2021 was full of supply chain disruptions. From natural disasters and ransomware attacks to ships stuck at sea and a global pandemic that just won’t go away, the supply chain industry went from being upended to somewhat mended to now trying to overcome bottlenecks amid a workforce shortage.
But, it’s important to understand that supply chain disruptions will always occur, pandemic or not, just in different ways, forms and times.
In Food Logistics’ Jan/Feb 2022 issue, editor-in-chief Marina Mayer talks with several industry experts about how to mitigate supply chain threats for tomorrow and beyond.
Here’s an interview with Xinnan Li, VP, RaboResearch F&A supply chains, Rabobank, who details why getting rid of the “black box” in your supply chain allows for more accurate forecasting and advanced planning, with excerpts publishing in Food Logistics’ Jan/Feb 2022 issue. [CLICK HERE to read the article in full].
Food Logistics: 2021 was full of supply chain disruptions, i.e., natural disasters, global pandemic, ransomware attacks, ships stuck at sea and more. Heading into the New Year, what are some other disruptions you see posing threats to our nation’s cold food and beverage supply chains? And, why?
Xinnan Li: In addition to the continued congestion of containers at ports, the imbalanced distribution of refrigerated containers (reefers) will likely loom over the global fresh and frozen food trade in 2022. Major exporting regions such as South and Central America are in large deficits of reefers.
“The gigantic surplus of reefer containers in Asia (1.6m TEUs as of August 2021) is contrasting the huge deficit in Central and South America (-970,000 TEUs). To put things in perspective: Drewry estimates the total number of reefer containers just shy of 3.5m TEUs in 2021. This means one in two containers is now stuck in Asia.” (quoted directly from report)
We expect reefer rates, which have only experienced mild growth so far, to continue to go up and food exporters may have to scramble for reefer capacity in the face of the upcoming export season. On top of this, geopolitical tensions will continue to be threats to the global food and ag supply chain; political decisions may impact food trade directly and indirectly.
In 2022, we also expect labor constraints to continue to challenge the entire industry, impacting each stage of the food industry, from food processing to food transportation and storage.
Food Logistics: How do the supply chain disruptions of 2020 and 2021 differ (or are similar) from what to expect in 2022?
Li: The supply chain disruptions of 2020 were mainly due to pandemic-related lockdowns, temporary manufacturing closures and ocean vessel cancellations on a global scale. Product flow was significantly impacted in 2020. In 2021, we see disruption in terms of container congestion and rate surges, which are mainly a result of a sharp increase in consumer demand. Despite of the frequently discussed supply chain challenges, U.S. containerized imports achieved double-digit surge in the first 10 months of 2021 while containerized exports experienced mild decline compared to pre-pandemic times.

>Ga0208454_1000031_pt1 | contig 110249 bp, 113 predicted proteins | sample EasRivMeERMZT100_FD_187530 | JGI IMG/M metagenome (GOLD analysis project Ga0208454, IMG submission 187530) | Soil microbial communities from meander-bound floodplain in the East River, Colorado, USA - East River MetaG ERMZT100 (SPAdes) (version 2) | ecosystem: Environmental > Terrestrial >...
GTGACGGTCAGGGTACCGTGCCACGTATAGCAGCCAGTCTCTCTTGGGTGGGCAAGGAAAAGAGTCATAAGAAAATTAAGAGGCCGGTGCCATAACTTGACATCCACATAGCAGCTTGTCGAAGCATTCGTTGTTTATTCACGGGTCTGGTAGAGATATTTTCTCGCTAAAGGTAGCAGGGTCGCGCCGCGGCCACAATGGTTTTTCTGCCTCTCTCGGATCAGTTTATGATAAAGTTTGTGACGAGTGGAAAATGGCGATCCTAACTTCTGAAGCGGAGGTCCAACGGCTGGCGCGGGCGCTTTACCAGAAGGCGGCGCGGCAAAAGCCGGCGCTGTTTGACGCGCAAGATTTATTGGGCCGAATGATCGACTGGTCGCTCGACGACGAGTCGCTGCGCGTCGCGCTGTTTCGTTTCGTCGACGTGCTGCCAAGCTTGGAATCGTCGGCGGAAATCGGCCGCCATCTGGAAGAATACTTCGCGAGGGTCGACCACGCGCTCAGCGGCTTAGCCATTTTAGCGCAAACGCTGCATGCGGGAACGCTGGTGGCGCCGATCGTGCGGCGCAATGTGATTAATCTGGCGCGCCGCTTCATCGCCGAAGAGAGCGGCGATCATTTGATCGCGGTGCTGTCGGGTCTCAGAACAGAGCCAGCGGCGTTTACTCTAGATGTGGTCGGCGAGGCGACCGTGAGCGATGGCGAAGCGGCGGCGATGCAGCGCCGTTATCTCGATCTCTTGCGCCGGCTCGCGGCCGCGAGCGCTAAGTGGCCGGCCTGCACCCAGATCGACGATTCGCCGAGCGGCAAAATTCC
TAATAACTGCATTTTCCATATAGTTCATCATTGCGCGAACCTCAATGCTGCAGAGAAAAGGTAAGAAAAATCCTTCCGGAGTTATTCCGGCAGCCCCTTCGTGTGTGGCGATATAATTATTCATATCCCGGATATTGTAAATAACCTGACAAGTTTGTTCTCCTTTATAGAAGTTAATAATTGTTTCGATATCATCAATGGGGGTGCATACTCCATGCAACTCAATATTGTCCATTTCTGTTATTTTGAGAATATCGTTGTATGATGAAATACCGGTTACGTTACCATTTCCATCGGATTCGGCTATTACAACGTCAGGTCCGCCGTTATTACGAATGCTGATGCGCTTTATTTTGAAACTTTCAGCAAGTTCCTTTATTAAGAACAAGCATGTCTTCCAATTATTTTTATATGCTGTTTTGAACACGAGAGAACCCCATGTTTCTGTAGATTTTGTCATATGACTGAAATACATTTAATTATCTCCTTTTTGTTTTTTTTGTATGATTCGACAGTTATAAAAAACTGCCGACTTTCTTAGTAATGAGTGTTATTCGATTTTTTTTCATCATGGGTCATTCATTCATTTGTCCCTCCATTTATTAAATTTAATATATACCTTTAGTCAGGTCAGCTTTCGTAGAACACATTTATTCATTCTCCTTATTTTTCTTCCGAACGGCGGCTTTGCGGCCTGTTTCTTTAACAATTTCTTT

Reefers held up relatively well in both years. Labor shortages also became more prominent in 2021 as consumer demand recovered faster than our workforce. We expect a continuation of the current events into 2022, with labor shortage persisting and container congestion and pricing to normalize in the next 6-12 months. We expect reefer imbalances and trucker shortages to worsen, driving up rates and impacting both domestic food distribution and international food trade.
Food Logistics: What are some things the cold food and beverage industry can do right now to mitigate supply chain threats throughout the chain? I.e., Implement technology, etc. Please be specific.
Li: Increasing supply chain visibility is a top priority with technology and digitalization solutions. Getting rid of the “black box” within your supply chain allows more accurate forecasting and advanced planning. It is important to take a proactive approach rather than a reactive one and this requires participation up and down your supply chain. With better planning, it may also be beneficial to secure larger volumes or longer contracts as those volumes will be fulfilled as a priority. Data also suggests a widening gap between contract and spot container rates for example. And lastly, be flexible between various suppliers, customers, or channels. Pandemic has shown us how consumer consumption can dramatically shift from food service to retail overnight, yet our supply chain is not set up and optimized for it. This exposed opportunities to improve the resiliency of our food supply chain in the face of disruption.
[CLICK HERE to read the article in full].